Back in Sweden, the finance minister is unwilling to make much of a connection between the country’s light touch approach to lockdown, possibly, I suspect, out of politeness, but, as noted by Bloomberg, she also makes two important points worth remembering as we wait for future data. The first concerns Sweden’s exposure to the global economy (exports account for more than 40 percent of GDP) and the second compares its performance relative to Denmark, a country with which it is inevitably compared:
The finance minister also cited her country’s sensitivity to the broader economic cycle in shaping how the recovery evolves from here. “We’re an export-dependent country so we are of course very affected by what happens in other parts of the world,” Andersson said.
Sweden’s industry structure is an important factor in assessing how the country measures up against its Nordic neighbors, according to Andersson. Denmark, for example, is expected to see a similar economic contraction despite a strict initial lockdown and substantially fewer fatalities.
“Look at Denmark, a big exporter of pharmaceuticals and food,” Andersson said. “Of course they are less exposed to a big drop in the world economy than we are.”
Those sectors are, of course more stable than engineering, which represents a large part of the Swedish economy.
Meanwhile, from Newsweek:
While novel coronavirus cases have spiked across several parts of Europe, including Spain, France, Germany, Belgium and the Netherlands, Sweden—where a countrywide lockdown was never issued—continues to report a downward trend in new cases and new deaths…
Sweden’s latest case-fatality ratio (portion of deaths compared to total cases) was reported to be 7.1 percent. The figure is more than half the percentage reported in the U.K. (15.1 percent), half that of Italy and Belgium (each reporting 14.2 percent) and nearly half that of France (13.4 percent), according to Johns Hopkins University.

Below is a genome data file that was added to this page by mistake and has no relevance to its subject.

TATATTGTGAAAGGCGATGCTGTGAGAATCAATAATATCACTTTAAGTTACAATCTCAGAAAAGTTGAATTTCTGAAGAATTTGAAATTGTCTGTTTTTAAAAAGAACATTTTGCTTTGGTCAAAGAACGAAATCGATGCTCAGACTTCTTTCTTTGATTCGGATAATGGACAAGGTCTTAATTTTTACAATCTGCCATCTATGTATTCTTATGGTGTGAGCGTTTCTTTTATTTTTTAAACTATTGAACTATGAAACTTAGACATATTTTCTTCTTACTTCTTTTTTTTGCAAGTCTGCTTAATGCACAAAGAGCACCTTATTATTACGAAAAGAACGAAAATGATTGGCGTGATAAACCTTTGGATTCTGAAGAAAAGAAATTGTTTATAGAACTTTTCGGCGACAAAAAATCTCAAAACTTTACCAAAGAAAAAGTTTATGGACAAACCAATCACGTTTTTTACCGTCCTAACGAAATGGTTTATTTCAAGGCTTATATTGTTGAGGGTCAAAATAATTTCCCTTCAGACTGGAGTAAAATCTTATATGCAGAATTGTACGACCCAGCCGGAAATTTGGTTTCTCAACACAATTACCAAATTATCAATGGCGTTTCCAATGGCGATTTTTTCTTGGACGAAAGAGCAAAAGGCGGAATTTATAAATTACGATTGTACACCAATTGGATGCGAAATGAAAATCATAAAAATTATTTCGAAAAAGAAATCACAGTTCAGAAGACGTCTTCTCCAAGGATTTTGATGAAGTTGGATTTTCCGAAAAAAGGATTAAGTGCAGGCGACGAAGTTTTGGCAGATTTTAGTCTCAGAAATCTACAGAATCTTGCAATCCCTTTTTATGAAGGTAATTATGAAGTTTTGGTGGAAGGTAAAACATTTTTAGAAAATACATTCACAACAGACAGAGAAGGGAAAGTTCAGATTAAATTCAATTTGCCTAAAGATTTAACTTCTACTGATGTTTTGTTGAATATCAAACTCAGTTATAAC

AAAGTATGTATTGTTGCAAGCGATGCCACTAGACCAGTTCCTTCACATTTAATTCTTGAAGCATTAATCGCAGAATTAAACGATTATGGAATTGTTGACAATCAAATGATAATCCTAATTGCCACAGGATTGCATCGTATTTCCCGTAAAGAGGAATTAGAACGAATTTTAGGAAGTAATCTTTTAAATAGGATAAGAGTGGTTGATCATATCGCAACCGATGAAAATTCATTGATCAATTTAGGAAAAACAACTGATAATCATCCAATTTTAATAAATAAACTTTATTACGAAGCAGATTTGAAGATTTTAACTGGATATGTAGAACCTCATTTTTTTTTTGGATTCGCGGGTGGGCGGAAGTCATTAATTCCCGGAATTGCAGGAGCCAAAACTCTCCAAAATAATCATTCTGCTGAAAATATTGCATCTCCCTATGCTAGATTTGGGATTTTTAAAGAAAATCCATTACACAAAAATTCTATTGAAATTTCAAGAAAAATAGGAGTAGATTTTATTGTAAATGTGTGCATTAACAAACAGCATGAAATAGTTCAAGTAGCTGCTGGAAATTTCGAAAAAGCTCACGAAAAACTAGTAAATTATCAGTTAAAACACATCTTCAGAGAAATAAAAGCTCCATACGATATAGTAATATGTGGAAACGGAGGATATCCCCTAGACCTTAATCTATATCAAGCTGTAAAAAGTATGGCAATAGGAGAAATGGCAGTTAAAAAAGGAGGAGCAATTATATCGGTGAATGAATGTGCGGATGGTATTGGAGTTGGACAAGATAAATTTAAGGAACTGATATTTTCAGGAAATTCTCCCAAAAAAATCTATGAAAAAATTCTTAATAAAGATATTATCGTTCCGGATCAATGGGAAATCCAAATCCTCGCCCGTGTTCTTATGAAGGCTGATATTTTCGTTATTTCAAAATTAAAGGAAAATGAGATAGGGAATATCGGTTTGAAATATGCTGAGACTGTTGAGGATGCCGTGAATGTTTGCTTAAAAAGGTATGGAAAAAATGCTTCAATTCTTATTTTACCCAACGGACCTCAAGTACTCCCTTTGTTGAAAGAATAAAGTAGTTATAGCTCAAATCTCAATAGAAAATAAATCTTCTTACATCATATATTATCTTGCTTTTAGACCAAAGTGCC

We will not know, of course, know how Sweden truly compares with other countries until we see how any second wave plays out elsewhere and, of course, in Sweden itself, but The Spectator’s Matthew Lynne is right to make this point:
True, infections [in Sweden] were high to start with, and so was the mortality rate from Covid-19, at least compared to its immediate neighbours. Right now, however, it doesn’t look as if the final tally will be much different to anywhere else. But the economy will emerge in far better condition, with less lost output, and less extra debt as well.
There is a lesson in that for other countries. Of course it is important to protect health systems and make sure they are not overwhelmed. But it is also important to protect the economy. If you don’t, very quickly there aren’t any jobs to go back to, and there won’t be any money to pay for healthcare or for anything else for that matter. Sweden has done a better job of protecting output than any other major, developed country. And if a second wave does arrive in the autumn or winter, the rest of the world should take note — and not rush straight back into lockdown no matter what the pressure to do so might be.
There is a lesson in all this for New York City too and, as David Bahnsen has stressed, for its business leaders as well. Whether anyone is paying attention is a different question.